Geologic evolution of the Lost City Hydrothermal Field
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Geologic evolution of the Lost City Hydrothermal Field

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  • Journal Title:
    Geochemistry, Geophysics, Geosystems
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  • Description:
    The Lost City Hydrothermal Field (LCHF) is a novel serpentinite‐hosted vent field located on the Atlantis Massif southern wall. Results of 2 m resolution bathymetry, side scan, and video and still imagery, integrated with direct submersible observations provide the first high‐resolution geologic map of the LCHF. These data form the foundation for an evolutionary model for the vent system over the past >120,000 years. The field is located on a down‐dropped bench 70 m below the summit of the massif. The bench is capped by breccia and pelagic carbonate deposits underlain by variably deformed and altered serpentinite and gabbroic rocks. Hydrothermal activity is focused at the 60 m tall, 100 m across, massive carbonate edifice “Poseidon,” which is venting 91°C fluid. Hydrothermal activity declines south and west of the Poseidon complex and dies off completely at distances greater than 200 m. East of Poseidon, the most recent stage of hydrothermal flow is characterized by egress of diffuse fluids from narrow fissures within a low‐angle, anastomosing mylonite zone. South of the area of current hydrothermal activity, there is evidence of two discrete previously unrecognized relict fields. Active venting sites defined by carbonate‐filled fissures that cut the carbonate cap rock at the summit of the massif mark the present‐day northernmost extent of venting. These spatial relationships reflect multiple stages of field development, the northward migration of venting over time, and the likely development of a nascent field at the massif summit.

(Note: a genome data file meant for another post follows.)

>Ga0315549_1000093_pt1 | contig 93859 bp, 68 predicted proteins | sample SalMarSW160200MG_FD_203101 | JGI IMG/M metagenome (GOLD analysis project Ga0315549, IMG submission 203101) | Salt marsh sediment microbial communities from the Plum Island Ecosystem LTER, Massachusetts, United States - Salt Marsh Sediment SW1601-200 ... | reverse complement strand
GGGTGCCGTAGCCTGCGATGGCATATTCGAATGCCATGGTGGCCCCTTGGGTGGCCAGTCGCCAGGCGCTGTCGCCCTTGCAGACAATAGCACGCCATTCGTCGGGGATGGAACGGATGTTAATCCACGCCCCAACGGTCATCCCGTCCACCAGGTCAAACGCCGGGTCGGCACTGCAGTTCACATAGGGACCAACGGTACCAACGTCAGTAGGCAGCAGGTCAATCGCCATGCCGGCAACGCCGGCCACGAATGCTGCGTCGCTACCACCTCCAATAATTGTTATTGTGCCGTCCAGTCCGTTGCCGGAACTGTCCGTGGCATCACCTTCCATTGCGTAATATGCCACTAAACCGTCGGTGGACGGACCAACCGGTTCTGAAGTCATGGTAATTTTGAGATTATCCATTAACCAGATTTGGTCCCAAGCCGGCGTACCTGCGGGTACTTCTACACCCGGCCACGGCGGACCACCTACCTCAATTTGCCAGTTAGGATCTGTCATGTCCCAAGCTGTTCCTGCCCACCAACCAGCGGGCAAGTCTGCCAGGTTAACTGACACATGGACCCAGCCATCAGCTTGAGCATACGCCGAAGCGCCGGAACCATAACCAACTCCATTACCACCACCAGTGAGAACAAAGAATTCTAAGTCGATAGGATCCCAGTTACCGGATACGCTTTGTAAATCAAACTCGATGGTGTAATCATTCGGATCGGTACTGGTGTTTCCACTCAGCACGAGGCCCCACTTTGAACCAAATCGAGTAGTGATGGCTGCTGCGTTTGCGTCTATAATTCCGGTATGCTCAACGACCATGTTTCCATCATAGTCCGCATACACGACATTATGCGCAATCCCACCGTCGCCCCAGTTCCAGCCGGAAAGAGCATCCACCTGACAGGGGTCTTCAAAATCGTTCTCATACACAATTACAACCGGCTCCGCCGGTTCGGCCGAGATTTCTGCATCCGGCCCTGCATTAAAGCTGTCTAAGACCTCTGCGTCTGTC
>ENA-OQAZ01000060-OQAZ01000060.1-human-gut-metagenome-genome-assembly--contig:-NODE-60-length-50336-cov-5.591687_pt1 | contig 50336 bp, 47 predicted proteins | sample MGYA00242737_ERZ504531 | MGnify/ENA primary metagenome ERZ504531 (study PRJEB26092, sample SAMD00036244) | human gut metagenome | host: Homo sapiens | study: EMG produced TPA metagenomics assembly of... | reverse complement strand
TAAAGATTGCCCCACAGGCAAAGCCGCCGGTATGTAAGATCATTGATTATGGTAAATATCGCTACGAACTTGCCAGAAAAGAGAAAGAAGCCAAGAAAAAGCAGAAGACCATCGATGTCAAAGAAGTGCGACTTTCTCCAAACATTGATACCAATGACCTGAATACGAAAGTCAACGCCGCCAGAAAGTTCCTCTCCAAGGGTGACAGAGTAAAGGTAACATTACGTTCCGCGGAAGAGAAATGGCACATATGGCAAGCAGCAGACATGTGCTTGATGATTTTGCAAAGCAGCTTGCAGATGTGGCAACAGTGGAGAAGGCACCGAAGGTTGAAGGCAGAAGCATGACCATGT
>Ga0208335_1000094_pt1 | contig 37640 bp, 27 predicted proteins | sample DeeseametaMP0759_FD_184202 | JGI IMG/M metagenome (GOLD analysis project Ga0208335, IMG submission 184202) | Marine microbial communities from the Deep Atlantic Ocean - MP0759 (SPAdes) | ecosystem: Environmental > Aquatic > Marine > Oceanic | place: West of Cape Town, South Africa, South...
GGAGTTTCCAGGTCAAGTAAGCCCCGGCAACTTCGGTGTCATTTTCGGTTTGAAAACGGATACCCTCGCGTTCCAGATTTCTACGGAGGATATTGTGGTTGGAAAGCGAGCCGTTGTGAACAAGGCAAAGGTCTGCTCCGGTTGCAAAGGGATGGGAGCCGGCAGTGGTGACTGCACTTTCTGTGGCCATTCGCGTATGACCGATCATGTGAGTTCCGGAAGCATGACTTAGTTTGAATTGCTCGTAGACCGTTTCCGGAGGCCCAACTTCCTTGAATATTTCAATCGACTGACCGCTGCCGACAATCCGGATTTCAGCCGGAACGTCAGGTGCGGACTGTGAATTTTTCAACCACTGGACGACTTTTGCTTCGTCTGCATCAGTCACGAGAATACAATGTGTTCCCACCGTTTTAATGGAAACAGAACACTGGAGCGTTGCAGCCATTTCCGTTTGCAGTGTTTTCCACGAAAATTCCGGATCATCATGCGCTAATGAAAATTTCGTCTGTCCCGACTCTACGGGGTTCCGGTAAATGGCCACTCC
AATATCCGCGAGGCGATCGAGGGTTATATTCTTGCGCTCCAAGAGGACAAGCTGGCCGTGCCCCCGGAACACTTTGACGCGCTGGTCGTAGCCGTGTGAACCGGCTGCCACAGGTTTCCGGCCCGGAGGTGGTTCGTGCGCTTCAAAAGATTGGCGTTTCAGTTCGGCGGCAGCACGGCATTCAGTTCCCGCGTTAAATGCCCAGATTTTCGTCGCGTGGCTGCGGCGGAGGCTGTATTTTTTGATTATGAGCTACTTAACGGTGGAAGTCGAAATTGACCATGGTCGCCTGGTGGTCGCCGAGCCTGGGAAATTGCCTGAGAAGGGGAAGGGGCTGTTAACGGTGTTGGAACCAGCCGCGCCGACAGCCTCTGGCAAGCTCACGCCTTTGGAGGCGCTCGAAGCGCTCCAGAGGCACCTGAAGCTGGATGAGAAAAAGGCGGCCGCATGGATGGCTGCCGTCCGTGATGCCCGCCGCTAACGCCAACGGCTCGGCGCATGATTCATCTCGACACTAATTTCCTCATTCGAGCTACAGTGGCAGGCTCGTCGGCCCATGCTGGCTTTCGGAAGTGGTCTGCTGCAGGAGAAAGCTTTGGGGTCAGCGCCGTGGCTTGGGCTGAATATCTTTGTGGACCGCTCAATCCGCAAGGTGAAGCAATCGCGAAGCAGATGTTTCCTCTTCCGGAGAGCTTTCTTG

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    Geochemistry, Geophysics, Geosystems, 17(2), 375-394
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    1525-2027;1525-2027;
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